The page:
Medicine for swine flu reached North Korea from South Korea in December 2009. 2012 saw a famine and two typhoons strike North Korea, followed by a tangled web of aid offers, aid acceptances, aid refusals, and weapons tests.

Meanwhile, an international team of scientists launched a multi-year collaboration to better understand the volcanology of Mount Paektu (Changbaishan/Baekdusan), straddling the China-North Korea border. This science diplomacy for disasters proceeded with the potential to help the planet since the mountain's last explosion over a millennium ago appears to be one of the largest volcanic eruptions that humanity has ever experienced.

2020 then brought the COVID-19 pandemic. North Korea quickly closed the few links open to the outside world and continues to claim no cases of the disease. South Korea and the international vaccine sharing program COVAX have had on-again, off-again initiatives to send vaccines to North Korea. Even when vaccinations reach the country, few glimmers are expected from vaccine diplomacy.

Now, seemingly, a catastrophe of hunger is unfolding. Irrespective of international sanctions against North Korea and the country's claims of extensive recycling, the root cause of the famine is undoubtedly long-term oppression, livelihood mismanagement, and diverting resources to weapons.

The chances of humanitarian relief supporting long-term improvement in North Korea's relations with the world are slim. The most likely outcome is repeating what has happened before: opening a crack to gain assistance and then severing the links.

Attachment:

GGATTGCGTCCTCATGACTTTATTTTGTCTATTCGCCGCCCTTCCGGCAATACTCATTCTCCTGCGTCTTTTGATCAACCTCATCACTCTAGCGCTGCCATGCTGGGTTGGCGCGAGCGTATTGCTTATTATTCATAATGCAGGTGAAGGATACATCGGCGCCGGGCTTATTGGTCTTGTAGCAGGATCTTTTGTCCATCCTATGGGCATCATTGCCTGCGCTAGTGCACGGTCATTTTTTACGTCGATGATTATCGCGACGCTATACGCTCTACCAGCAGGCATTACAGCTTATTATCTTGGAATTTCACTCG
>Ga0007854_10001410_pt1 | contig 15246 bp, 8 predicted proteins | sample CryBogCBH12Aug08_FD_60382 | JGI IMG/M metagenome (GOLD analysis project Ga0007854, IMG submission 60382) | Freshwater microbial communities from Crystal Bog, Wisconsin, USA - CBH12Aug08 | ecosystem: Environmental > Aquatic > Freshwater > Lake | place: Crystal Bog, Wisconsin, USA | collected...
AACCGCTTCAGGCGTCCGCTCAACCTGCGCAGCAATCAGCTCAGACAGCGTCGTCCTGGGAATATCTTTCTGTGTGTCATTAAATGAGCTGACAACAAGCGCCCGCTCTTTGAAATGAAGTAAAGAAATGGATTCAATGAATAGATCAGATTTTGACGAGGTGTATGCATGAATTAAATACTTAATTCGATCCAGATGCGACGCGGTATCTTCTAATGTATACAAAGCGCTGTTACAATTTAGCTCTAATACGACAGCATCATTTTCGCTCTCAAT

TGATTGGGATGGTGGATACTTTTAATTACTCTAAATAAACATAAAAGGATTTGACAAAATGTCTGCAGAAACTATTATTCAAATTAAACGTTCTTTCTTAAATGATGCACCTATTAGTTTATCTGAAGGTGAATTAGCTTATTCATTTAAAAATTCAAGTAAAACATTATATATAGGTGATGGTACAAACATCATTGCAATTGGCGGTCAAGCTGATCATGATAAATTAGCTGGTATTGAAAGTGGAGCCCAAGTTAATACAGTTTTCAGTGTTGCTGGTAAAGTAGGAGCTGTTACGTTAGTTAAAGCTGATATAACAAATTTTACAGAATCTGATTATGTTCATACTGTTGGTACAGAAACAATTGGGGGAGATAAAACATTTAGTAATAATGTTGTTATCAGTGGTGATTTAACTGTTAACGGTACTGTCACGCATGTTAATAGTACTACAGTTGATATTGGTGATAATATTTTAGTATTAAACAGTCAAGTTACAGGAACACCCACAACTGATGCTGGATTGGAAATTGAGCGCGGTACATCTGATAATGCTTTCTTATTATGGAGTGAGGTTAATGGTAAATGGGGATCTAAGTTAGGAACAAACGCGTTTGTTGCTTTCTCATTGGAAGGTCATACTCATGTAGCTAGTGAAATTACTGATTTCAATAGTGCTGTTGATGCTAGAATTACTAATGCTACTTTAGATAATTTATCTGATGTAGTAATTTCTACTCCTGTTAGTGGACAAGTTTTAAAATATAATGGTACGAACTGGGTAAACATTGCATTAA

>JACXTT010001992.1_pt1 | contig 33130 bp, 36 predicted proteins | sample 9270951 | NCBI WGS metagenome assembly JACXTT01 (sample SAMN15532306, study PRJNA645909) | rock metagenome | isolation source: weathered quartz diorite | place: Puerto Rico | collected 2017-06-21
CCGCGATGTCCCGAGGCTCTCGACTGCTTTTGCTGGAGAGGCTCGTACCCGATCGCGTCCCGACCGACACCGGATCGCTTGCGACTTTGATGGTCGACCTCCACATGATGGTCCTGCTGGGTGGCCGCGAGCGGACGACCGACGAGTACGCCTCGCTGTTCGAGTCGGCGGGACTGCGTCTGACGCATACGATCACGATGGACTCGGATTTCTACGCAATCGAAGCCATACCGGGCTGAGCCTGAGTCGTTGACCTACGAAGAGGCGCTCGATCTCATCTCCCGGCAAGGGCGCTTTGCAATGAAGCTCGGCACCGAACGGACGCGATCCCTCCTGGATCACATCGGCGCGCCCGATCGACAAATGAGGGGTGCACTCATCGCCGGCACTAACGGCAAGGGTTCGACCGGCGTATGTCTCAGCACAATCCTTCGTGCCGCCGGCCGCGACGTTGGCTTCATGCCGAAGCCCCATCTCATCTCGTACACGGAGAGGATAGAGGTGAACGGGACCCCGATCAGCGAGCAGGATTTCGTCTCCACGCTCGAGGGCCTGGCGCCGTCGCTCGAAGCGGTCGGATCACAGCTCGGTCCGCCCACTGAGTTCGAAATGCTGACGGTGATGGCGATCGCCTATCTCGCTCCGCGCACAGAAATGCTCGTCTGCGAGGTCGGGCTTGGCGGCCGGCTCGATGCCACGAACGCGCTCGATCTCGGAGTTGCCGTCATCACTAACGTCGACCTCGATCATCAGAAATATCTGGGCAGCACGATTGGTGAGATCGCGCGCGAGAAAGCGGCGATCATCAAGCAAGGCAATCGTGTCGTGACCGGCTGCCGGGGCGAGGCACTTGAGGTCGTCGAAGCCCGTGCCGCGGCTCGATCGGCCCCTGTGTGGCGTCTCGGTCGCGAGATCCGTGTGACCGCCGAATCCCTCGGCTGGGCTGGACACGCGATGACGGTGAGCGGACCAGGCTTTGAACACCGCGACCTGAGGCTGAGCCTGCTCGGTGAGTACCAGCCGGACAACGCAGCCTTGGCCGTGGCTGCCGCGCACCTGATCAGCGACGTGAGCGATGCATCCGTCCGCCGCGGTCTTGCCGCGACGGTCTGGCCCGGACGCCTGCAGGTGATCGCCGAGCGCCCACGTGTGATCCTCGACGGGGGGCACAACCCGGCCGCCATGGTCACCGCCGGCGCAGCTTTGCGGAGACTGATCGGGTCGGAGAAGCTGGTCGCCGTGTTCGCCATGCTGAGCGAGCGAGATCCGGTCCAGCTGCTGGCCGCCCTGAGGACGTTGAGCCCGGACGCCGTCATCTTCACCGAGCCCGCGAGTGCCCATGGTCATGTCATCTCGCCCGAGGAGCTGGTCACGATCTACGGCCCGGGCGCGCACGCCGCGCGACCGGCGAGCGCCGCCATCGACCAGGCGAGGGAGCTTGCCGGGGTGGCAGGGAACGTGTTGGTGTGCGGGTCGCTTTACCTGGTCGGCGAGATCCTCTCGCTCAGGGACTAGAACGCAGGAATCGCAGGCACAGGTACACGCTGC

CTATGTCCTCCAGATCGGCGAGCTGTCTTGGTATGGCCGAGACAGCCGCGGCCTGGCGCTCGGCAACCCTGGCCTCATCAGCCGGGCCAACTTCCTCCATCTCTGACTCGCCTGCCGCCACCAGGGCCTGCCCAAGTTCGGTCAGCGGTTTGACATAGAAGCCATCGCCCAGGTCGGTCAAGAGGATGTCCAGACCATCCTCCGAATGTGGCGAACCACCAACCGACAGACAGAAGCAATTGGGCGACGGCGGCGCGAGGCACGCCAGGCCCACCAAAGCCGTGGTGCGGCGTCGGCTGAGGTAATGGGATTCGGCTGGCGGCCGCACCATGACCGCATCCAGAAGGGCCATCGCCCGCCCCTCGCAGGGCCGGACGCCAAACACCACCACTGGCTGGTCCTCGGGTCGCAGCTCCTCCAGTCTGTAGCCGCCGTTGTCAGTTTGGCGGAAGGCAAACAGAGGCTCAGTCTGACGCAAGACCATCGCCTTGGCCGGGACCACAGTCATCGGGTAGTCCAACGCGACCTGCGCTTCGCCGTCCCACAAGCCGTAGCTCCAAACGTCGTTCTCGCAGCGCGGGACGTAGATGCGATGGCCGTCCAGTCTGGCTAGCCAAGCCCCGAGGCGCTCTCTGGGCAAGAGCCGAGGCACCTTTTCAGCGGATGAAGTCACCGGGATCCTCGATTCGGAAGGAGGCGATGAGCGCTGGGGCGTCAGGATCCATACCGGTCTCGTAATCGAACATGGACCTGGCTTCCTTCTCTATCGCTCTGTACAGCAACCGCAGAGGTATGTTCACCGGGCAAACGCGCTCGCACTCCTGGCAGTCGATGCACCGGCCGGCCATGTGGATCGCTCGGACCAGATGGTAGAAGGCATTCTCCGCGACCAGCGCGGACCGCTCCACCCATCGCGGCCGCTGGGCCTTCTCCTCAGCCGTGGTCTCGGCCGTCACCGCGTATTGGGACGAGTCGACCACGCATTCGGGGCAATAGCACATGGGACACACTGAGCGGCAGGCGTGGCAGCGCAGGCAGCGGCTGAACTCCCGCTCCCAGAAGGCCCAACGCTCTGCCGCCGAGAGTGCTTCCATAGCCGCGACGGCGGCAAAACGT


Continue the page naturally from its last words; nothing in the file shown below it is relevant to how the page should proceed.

Diplomacy, though, is about people. People make decisions, and anything is possible when people are involved.

Carefully but actively pursuing peace and reconciliation does sometimes produce positive consequences. All parties involved must aim to achieve this goal—including North Korea. A single success would render the current disaster diplomacy conclusion that disaster-related activities do not create new, lasting diplomacy outdated.

Even so, the key point remains that no inevitable link occurs between friendship and dealing with disasters. Each must be sought in order to succeed. Where diplomacy is not a goal, then it is doomed to fail. Where isolationism or political power is more important than saving lives, then disasters must continue.

This time, as always, we can hope for a better outcome in and from North Korea. Hope does not mean relying on humanitarianism to create positive political change.

References

Kelman, I. 2012. Disaster Diplomacy: How Disasters Affect Peace and Conflict. Routledge, Abingdon, U.K.

Kelman, I. 2016. "Catastrophe and Conflict: Disaster Diplomacy and Its Foreign Policy Implications". Brill Research Perspectives in Diplomacy and Foreign Policy, vol. 1, no. 1, pp. 1-76.

Kelman, I. 2019. "Do Health Interventions Support Peace through 'Disaster Diplomacy?'" Peace Review, vol. 31, no. 2, pp. 158-167.

Kelman, I. 2020. "Pandemic diplomacy: Peace in our time?" European Sociologist, vol. 45, no. 1, https://www.europeansociologist.org/issue-45-pandemic-impossibilities-v…